Click on photos to get larger version
Surprises await at Death Valley National Park. We were amazed by the varied scenery and the huge amount of history found in this wonderful desert landscape. Never expecting life in Death Valley, we were shocked by the many thriving towns that had sprung up in this area due to mining in the 1800’s. The most successful mine was for Borax.
The Badwater Basin is a huge pool of primarily subterranean water but is terribly salty and in the drier seasons is covered by three feet of salt that we walked on. Way above on the rocks is the sign for “sea level”.
The Ranger told us if we saw a puddle not to step in it because we might fall through. Why is that not posted on a sign there?! Interesting enough there is a huge aquifer with millions of gallons of pure clean water under acres of this park and of course Nevada and California want the water! Never would have guessed there was so much drinkable water here but it explains the springs.
Another surprise greeted us very early in our visit …F-18s flying overhead. Oops, I missed it! It was like watching an air show! Awesome! That inspired us to launch our own rockets.
If this has not convinced you yet that this is a kid paradise then add in the fact that the kids can hike and climb anywhere. It is an “open park”. So many parks ask that you “stay on the trails”, which my children do not appreciate. This park is also an international dark skies location which means it is so dark at night (no ambient city lights) you can see the stars in an amazing way. The Milky Way was clearly visible along with millions of stars and we enjoyed just lying on the ground at the camp staring up at the night sky. Death Valley has risen to my children’s top four favorite national parks list.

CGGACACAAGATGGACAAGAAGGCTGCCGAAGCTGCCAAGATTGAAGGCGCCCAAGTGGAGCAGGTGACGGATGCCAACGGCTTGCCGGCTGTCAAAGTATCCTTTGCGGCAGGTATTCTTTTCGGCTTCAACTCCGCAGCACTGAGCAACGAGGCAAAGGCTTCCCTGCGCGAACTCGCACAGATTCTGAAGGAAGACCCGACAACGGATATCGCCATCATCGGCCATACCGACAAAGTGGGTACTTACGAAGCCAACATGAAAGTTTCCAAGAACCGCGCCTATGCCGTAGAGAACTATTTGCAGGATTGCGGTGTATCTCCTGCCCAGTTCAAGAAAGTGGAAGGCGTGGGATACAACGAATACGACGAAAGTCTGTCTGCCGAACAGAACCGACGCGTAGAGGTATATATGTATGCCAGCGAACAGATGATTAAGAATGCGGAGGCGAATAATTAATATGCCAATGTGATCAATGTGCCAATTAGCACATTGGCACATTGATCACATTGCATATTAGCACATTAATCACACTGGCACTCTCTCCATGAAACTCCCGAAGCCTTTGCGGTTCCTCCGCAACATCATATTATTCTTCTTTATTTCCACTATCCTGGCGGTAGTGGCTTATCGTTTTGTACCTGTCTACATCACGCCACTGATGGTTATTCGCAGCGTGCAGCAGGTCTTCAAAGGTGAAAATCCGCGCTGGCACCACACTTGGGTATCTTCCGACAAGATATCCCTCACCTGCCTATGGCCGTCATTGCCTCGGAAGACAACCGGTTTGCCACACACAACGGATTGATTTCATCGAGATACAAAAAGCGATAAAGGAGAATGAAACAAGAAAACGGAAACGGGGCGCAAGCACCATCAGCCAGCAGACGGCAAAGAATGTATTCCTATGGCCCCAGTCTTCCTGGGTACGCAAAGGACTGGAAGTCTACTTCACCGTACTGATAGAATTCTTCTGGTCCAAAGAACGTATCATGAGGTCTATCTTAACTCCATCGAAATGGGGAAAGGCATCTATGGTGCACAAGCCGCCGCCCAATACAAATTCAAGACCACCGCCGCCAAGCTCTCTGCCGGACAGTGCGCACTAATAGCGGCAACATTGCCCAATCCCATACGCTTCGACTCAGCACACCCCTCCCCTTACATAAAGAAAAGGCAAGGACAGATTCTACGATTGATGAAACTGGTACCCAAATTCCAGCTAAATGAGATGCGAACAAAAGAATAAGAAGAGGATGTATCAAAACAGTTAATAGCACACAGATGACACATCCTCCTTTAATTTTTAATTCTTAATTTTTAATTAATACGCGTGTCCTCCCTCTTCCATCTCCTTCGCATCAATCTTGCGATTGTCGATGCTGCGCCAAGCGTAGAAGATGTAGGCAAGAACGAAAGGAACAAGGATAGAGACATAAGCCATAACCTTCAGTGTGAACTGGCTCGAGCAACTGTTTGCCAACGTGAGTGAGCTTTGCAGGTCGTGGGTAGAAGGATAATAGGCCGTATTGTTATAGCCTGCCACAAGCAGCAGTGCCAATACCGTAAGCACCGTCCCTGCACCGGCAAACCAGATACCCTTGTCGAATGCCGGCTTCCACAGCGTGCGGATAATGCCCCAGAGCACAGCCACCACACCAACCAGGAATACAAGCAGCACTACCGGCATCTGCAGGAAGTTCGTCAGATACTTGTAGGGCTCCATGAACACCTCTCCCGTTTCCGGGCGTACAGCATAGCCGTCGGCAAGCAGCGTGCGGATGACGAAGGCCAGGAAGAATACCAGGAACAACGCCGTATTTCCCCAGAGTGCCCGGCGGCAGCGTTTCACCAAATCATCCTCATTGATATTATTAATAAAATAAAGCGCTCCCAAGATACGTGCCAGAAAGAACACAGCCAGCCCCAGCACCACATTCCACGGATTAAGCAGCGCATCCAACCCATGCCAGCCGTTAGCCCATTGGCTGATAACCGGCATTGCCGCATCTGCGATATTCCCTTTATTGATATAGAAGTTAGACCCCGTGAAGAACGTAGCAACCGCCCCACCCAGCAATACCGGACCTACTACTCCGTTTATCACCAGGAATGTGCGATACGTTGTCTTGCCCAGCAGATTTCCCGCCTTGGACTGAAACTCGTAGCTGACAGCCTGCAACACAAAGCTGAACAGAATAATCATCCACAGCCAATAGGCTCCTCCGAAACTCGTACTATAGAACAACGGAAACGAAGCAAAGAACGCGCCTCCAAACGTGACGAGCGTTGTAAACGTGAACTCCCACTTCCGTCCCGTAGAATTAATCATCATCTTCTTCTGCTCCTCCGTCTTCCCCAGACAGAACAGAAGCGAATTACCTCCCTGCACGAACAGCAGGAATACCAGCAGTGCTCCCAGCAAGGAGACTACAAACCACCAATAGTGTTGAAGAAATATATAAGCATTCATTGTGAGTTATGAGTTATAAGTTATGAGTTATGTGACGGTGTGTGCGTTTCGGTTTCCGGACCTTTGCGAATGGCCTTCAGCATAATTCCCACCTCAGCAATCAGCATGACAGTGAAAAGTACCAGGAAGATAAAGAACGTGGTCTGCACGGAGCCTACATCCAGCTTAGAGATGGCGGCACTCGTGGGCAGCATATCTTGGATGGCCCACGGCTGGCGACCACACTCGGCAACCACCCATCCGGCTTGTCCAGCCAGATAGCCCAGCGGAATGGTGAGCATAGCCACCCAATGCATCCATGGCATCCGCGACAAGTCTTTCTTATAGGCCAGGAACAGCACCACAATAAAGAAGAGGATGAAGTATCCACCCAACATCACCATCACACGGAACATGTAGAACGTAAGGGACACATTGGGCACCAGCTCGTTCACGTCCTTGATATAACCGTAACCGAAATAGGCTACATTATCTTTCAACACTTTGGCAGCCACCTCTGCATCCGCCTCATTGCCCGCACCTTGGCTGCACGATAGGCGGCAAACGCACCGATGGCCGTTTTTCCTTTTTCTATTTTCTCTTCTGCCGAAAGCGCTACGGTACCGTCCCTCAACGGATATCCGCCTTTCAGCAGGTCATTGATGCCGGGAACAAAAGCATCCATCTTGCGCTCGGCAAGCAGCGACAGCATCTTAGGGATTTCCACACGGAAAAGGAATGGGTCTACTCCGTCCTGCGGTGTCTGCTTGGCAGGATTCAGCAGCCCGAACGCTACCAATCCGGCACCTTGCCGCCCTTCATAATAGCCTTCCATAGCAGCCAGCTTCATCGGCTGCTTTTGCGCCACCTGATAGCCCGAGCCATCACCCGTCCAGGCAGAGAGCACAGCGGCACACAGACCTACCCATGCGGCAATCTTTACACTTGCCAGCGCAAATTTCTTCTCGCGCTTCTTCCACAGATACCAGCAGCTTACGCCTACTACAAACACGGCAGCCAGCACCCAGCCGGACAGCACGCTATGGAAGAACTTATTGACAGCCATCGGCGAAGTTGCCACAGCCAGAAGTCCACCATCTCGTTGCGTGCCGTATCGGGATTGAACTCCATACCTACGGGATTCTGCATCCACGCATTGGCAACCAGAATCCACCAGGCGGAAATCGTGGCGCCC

They loved hiking in Mosaic Canyon where the walls have sections of marble worn so smooth that they could slide on them. We hiked, climbed and slid this trail twice they loved it so much!
We also hiked the Natural Bridge trail and the kids again pretended to be mountain goats.
Artists Palette was a beautiful drive and the pictures do not convey the dramatic colorful layers of rock. The geology of the park was fascinating and so varied!
We expected a boring, dry, sandy park. We did find sand and really enjoyed the dunes but most of the park was dry and rocky and in every direction were beautiful mountains. Are we slow? That is the description of a valley but somehow our expectations were that this would be a boring flat piece of desert. Boy, were we wrong!
To add to the adults’ interest we visited Scotty’s Castle which is more of a spanish mansion than a castle, but the story and history are again so very intriguing. A whole story in itself but I’ll leave something for you to discover yourself when you come to visit!
While waiting to take the tour, we had our first up close and personal time with some local coyotes. We saw more back at our campsite as several casually walked through camp just a few feet away.
We really enjoyed this unexpectedly beautiful park. The camping is plentiful. Our first night we camped at Panamint Springs, a private (not owned by the National Park) campground, motel, gas, gift shop and a restaurant. They offer full hookups for camping and a nice restaurant and bar. Furnace Creek Campground has 16 sites with water, sewer & electric sites (reservations required); we dry camped there and at Stovepipe Wells. Both campgrounds had water and a dump station available. We preferred Stovepipe Wells campground due to the scenery and it was less busy. For those not interested in camping, the Furnace Creek Inn is a beautiful facility and there are other lodging options as well as restaurants and bars in this area. We highly recommend this national park and if you have any questions feel free to contact us for more information.